But not all news is bad news. A recent study published in Marine Mammal Science found that blue whale populations off the coast of California have almost entirely rebounded after being nearly hunted to extinction in the 20th century. (Many thanks to Andrew Revkin for pointing out this study.)
Unfortunately, the same can't yet be said for blue whale populations down near Antarctica — which have yet to fully recover from the massive whaling frenzy that only ended in the early 1970s. (Previous studies have suggested that Antarctic blue whales, which used to be the most numerous of all, are still at just 1 percent of historic levels.) Still, the whale rebound off the coast of California is a reminder that protections for threatened species really can make a difference.
How we nearly hunted blue whales to extinction
Blue whales are the largest, heaviest animals ever known to exist on this planet. Growing to nearly 100 feet and weighing more than 160 tons, they're more than twice as large as even the biggest land dinosaurs that have been discovered to date.
So it's stunning to think that humans nearly eradicated these whales entirely in the 20th century. The animation below, made by Cole Monnahan, a PhD student at the University of Washington, tells the tale:
Prior to the late 19th century, blue whales were simply too big and powerful to pursue. But the advent of steamboats and advanced harpoon guns made it easier to go after much larger whales for oil and meat — and catches soon began surging, first in Iceland and Norway, then around the world.
By the time the International Whaling Commission banned blue-whale hunting in 1966 — and after illicit Soviet whaling finally tapered off in the 1970s — most of the damage was done. Roughly 380,000 blue whales had been killed in all, and the species was at 0.2 percent of its initial numbers.
But now there's recovery — at least off the California coast
Now there are signs that the whales are starting to recover. The latest paper, by Cole Monnahan, Trevor Branch and André Punt of the University of Washington, estimates that there are currently some 2,200 California blue whales in the eastern North Pacific — more or less the number that existed in the region before the advent of whaling.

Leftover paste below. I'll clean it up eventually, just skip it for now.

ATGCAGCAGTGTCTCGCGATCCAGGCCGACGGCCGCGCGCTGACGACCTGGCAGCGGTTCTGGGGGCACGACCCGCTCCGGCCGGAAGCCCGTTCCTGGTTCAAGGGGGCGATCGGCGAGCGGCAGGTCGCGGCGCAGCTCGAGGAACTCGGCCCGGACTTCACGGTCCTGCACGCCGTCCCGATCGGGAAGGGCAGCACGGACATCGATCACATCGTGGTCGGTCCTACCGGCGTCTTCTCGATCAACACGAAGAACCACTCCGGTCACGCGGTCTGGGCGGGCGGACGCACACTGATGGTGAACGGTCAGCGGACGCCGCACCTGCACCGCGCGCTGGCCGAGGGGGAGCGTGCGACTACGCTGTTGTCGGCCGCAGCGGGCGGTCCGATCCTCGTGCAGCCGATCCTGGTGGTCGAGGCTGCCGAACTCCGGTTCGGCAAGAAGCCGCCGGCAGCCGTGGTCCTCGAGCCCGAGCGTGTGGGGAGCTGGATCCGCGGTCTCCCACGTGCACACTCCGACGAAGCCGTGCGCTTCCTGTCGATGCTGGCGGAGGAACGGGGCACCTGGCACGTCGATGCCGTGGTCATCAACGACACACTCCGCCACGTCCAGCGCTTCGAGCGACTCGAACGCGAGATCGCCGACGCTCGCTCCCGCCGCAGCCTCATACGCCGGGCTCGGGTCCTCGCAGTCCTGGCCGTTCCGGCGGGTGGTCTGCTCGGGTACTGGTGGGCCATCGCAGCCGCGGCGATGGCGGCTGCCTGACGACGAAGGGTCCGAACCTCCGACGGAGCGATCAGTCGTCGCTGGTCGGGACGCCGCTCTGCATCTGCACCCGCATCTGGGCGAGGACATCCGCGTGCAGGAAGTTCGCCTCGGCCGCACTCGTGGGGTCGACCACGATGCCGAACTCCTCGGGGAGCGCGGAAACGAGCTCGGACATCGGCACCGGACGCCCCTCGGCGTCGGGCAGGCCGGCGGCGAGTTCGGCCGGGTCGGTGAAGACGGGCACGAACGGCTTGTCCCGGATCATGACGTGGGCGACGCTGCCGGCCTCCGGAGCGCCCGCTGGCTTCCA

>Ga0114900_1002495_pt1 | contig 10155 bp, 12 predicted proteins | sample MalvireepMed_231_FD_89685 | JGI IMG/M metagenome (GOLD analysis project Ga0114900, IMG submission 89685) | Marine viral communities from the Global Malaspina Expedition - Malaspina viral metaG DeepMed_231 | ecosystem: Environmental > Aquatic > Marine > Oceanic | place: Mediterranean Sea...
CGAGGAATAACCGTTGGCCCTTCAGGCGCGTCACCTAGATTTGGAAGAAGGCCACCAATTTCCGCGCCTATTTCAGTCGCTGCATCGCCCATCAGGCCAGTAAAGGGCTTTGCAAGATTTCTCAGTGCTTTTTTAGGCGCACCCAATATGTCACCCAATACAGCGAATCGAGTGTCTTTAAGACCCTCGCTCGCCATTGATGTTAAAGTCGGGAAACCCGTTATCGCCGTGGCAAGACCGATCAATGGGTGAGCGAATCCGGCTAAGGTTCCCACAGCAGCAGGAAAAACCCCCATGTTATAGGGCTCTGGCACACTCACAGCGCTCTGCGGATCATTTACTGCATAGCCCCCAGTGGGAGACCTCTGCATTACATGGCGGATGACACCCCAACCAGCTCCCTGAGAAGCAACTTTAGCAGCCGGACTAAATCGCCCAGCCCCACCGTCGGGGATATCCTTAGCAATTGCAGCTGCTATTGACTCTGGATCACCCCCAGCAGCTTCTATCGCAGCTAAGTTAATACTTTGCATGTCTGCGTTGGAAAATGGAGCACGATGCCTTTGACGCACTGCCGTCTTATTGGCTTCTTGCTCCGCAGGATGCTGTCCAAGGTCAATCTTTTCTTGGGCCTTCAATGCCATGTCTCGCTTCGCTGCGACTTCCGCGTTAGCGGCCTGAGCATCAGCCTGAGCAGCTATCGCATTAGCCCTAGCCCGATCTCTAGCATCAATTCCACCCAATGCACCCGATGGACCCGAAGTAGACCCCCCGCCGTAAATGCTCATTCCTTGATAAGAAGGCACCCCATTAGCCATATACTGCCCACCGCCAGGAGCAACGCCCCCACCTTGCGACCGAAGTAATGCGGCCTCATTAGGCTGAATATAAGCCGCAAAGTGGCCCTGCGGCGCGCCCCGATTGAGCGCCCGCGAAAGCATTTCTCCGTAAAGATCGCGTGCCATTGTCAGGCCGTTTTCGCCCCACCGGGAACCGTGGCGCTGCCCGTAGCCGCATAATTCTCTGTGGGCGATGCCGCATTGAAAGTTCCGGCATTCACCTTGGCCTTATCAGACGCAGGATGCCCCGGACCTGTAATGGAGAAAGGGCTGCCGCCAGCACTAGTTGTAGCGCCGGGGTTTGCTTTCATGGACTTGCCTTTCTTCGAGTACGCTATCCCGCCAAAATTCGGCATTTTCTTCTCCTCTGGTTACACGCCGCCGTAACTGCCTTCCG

What's more, they conclude that the blue whale population has now plateaued because it's nearly reached the maximum size that this region of the ocean will support — and not because too many whales are being killed by ship strikes, as some researchers had previously thought.
How did they figure this out? Calculating the precise numbers of whales (both now and historically) involves a lot of detective work, as this breakdown from the University of Washington details. The historical data on blue whales caught in the region wasn't even known until recently — because Soviet whaling figures were kept secret for so long. In a June paper for PLOS One, the researchers combined those numbers with data on whale acoustic calls to estimate that roughly 3,400 blue whales were caught in the eastern North Pacific between 1905 and 1971.
And in their newest paper, the researchers put all that data together to model a more precise population estimate over time. Among other things, they calculated that there are currently about 2,200 California blue whales today — and that that's about 97 percent of the carrying capacity for the eastern North Pacific. It's a full recovery.
Now, note that this is only a single region of the world. Down in Antarctica, the situation is still quite bleak. An earlier paper by Branch, using a similar model, estimated that the Antarctic blue-whale population went from 239,000 before the advent of whaling down to just 360 in the 1970s, and was still only back up to around 1,700 whales by the late 1990s. Recovery there has been very sluggish.
Ship strikes are a problem — but they're not thwarting the California blue whale recovery
Another big concern about California blue whales is that too many are being hit and killed by large ocean vessels. In their paper, the authors agree this is a problem, but they find that this doesn't appear to be thwarting the overall recovery of whales in the eastern North Pacific.
Estimating the precise number of whales rammed by ships and killed is also difficult — since, as Monnahan discusses in a blog post, ship impacts aren't always recorded and carcasses aren't always recovered. Some groups have estimated that roughly a dozen California blue whales per year are killed, but there's a range.
In the Marine Mammal Science paper, the authors consider even higher-end estimates (35 per year) and found that ship-strike deaths still wouldn't prevent the California blue whale population from rebounding to historic levels.
This is in contrast to earlier research, which had suggested that blue whale populations in the area might be stagnating lately because of ship strikes. The authors of the new paper also calculate that it would take an 11-fold growth in ship strikes for there to be a 50 percent chance of long-term population depletion.
That said, the authors certainly don't condone ship strikes. The paper does note that current ship-strike numbers for California blue whales "are likely above legal limits set by the U.S." and add that "ship strikes are currently a major concern for other endangered cetacean populations." (In the north Atlantic, for instance, ship strikes are the leading cause of death for right whales.)
For that reason, many researchers have argued for policies to reduce these strikes — say, by moving shipping lanes away from known feeding areas.
Monnahan has set up an excellent blog, Blue Whale News, to discuss this and other blue-whale research.
This Nature piece takes an in-depth look at the debate over limiting ship strikes off the coast of California — with some discussion of how this latest research fits in.